Alumni Profile: Helen Catton15 February 2021 London School of Hygiene & Tropical Medicine London School of Hygiene & Tropical Medicine https://lshtm.ac.uk/themes/custom/lshtm/images/lshtm-logo-black.png
Why did you decide to study at LSHTM?
I knew about the tropical nursing course before becoming a nurse; my first degree was psychology. However, after doing extensive volunteer work in Asia in the health sector, I knew I wanted to study tropical nursing. Therefore, I had to go back to school and re-train as a nurse before I could apply for the LSHTM course (which I did).
How has your degree at LSHTM complemented your career?
The tropical nursing course provided me with skills in critical thinking and taught me how to be resourceful and creative in the field. It enabled me to understand effective approaches to working in partnership with communities and a deep awareness of cross-cultural issues. Focused technical sessions on key tropical diseases, like malaria, aided my work when I was on the border of Myanmar/Thailand in a malaria endemic area.
Were the relationships you formed at LSHTM useful – in what way?
Yes. I sat together in lectures with a great colleague, Esther Walker. We encouraged each other through the course and after we completed she went on to work in Africa in palliative care and I went to Asia working with children and primary health care. We shared experiences along the way and continue to keep in touch 14 years later.
Please summarise your achievements over the years and how you feel about them?
Having worked on the border of Thailand and Myanmar in primary health care, I then moved to Cambodia. In Cambodia, I worked for Angkor Hospital for Children and led the Satellite hospital which was a paediatric hospital in partnership with the government district hospital. After six years, I was able to hand over the leadership to the Khmer staff. I have been in Lao with Save the Children for five years working in a Primary Health Care program. My role has been focused on Maternal and New-born care. The achievements are attributable to our partners, the Lao government health staff who do the direct implementation of the work, and the community volunteers who have led our SBC approach. I think I have learned more than I have provided. I feel very privileged to have had so many experiences and opportunities.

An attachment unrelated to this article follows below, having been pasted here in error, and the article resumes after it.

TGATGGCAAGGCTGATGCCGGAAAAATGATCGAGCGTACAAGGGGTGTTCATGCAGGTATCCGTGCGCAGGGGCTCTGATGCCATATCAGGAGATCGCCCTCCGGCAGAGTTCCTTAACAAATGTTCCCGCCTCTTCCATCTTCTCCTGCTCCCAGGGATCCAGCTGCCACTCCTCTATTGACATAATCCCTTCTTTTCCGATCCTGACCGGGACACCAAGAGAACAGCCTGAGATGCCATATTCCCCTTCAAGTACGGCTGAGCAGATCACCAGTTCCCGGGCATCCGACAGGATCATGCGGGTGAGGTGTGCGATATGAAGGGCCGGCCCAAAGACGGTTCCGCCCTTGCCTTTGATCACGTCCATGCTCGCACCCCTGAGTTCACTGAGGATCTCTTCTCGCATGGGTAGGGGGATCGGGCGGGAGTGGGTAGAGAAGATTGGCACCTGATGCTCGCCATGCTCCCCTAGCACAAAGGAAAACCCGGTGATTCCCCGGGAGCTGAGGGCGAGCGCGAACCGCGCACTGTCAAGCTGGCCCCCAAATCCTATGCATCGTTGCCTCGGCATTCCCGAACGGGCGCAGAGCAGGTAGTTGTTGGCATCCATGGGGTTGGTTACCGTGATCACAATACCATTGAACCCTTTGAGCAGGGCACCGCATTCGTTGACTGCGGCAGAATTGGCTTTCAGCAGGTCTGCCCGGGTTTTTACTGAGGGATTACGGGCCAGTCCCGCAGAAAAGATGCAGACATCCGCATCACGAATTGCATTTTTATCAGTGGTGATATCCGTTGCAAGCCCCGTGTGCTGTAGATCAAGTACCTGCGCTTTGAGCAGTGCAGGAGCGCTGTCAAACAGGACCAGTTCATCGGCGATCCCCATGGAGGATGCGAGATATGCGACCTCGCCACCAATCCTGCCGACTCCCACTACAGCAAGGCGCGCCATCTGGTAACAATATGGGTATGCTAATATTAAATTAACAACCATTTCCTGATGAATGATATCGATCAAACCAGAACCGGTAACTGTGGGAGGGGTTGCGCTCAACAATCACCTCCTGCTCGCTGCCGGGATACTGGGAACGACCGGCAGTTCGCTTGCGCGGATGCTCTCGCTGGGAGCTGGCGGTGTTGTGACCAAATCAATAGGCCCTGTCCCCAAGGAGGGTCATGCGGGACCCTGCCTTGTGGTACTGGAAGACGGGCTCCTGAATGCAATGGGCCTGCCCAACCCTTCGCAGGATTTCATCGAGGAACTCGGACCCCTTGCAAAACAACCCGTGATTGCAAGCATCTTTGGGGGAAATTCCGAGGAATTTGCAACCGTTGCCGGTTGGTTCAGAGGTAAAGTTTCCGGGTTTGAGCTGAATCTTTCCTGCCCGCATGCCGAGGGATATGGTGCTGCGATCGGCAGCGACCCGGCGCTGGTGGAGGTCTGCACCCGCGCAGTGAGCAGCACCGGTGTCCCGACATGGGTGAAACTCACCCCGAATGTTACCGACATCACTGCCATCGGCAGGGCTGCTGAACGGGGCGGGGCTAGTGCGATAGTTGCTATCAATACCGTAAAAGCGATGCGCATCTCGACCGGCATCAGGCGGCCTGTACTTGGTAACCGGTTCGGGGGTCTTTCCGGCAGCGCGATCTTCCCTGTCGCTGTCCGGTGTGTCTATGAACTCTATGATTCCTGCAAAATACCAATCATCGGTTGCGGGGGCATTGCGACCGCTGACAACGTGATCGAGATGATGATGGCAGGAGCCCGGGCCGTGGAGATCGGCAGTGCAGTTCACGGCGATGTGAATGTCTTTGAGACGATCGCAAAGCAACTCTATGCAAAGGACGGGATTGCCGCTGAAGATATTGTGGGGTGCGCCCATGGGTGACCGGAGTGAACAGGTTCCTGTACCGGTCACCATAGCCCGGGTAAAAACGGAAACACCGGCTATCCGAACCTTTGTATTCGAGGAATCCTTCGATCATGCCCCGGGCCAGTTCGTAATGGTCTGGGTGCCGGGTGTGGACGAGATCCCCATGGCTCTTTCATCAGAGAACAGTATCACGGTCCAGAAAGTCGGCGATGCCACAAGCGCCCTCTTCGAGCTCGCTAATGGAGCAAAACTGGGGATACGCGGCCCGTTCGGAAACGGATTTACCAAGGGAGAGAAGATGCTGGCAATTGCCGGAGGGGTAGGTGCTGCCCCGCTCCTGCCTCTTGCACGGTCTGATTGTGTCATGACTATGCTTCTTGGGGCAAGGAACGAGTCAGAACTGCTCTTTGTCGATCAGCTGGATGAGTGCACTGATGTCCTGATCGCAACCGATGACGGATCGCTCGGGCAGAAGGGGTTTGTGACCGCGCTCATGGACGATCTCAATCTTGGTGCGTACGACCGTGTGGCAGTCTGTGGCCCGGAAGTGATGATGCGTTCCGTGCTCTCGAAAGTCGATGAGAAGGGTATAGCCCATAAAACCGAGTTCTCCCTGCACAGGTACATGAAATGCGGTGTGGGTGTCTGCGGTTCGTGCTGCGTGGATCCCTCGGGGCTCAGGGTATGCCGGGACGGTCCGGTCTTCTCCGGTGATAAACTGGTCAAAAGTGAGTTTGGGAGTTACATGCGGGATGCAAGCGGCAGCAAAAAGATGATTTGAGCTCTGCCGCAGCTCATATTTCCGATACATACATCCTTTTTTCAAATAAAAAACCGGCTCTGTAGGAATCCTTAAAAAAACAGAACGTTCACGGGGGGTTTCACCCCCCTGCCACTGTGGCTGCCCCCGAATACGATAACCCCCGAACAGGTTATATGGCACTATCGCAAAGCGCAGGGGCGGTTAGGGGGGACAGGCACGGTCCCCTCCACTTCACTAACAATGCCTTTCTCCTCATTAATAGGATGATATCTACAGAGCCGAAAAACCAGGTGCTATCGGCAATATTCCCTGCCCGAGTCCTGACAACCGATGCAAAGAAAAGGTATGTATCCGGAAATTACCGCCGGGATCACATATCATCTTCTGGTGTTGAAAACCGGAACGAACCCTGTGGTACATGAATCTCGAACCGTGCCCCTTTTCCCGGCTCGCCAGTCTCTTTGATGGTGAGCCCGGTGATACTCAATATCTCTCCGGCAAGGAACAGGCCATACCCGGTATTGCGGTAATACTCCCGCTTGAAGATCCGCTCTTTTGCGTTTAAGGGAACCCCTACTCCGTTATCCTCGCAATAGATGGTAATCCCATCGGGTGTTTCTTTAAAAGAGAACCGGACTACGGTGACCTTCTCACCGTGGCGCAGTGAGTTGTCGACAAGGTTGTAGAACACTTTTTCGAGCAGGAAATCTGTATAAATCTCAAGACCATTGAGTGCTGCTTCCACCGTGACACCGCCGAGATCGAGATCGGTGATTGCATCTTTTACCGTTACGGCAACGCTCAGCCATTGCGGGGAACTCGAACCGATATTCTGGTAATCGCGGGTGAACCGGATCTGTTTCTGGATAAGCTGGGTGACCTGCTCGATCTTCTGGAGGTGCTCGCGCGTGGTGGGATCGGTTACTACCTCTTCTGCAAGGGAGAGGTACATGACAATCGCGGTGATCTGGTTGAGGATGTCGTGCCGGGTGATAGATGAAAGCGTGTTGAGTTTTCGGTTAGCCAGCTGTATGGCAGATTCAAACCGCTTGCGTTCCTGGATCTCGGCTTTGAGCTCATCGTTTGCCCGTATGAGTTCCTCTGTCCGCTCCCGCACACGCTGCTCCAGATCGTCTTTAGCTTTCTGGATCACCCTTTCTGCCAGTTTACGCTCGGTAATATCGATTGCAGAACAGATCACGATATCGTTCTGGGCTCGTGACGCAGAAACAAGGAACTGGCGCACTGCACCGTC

Every year I return to the UK and visit Japan where I share my experiences by giving an annual lecture on Global Health to students in Southampton University where I studied Nursing and provide a seminar in Tokyo at the Red Cross College of Nursing and Midwifery. In this small way, I am able to share some of the experiences I have been fortunate to have benefited from and hopefully inspire the new generation of health professionals in global health.
What do you hope to further achieve in your field in the future?
I hope to continue to work in South East Asia and share the skills and knowledge I have with local staff. Seeing their progress, development and independence is the greatest achievement.
Have you connected with alumni since leaving LSHTM? And if so, how did you get involved?
I have a few friends that are LSHTM alumni. I also reached out to the alumni group in Japan as I make annual visits to Tokyo. I was lucky to meet Tomoko Kodama in Tokyo and share experiences as a result. We talked for hours and I have been to visit her clinic outside of Tokyo.
What advice do you have for current students?
The opportunity to study at LSHTM is unique, so maximise fully and draw on the resources and experiences of fellow students as well as the lecturers. Ask questions and be pro-active.
Do you have any stand out memories from LSHTM?
My stand out memory and inspiration is Claire Bertschinger, the course lead. Her courage, stories and experience, so generously shared, are something I will never forget. Her lessons and words are very present in my mind as I live and work in the field and help ground me to what is really important.
How has COVID-19 affected your work?
Lao has been very minimally affected by COVID directly so far. Strict lock-down and border closures have ensured that cases are low. However, the secondary effects are being felt with reduced food security so the implications for nutrition and maternal child health are concerning.
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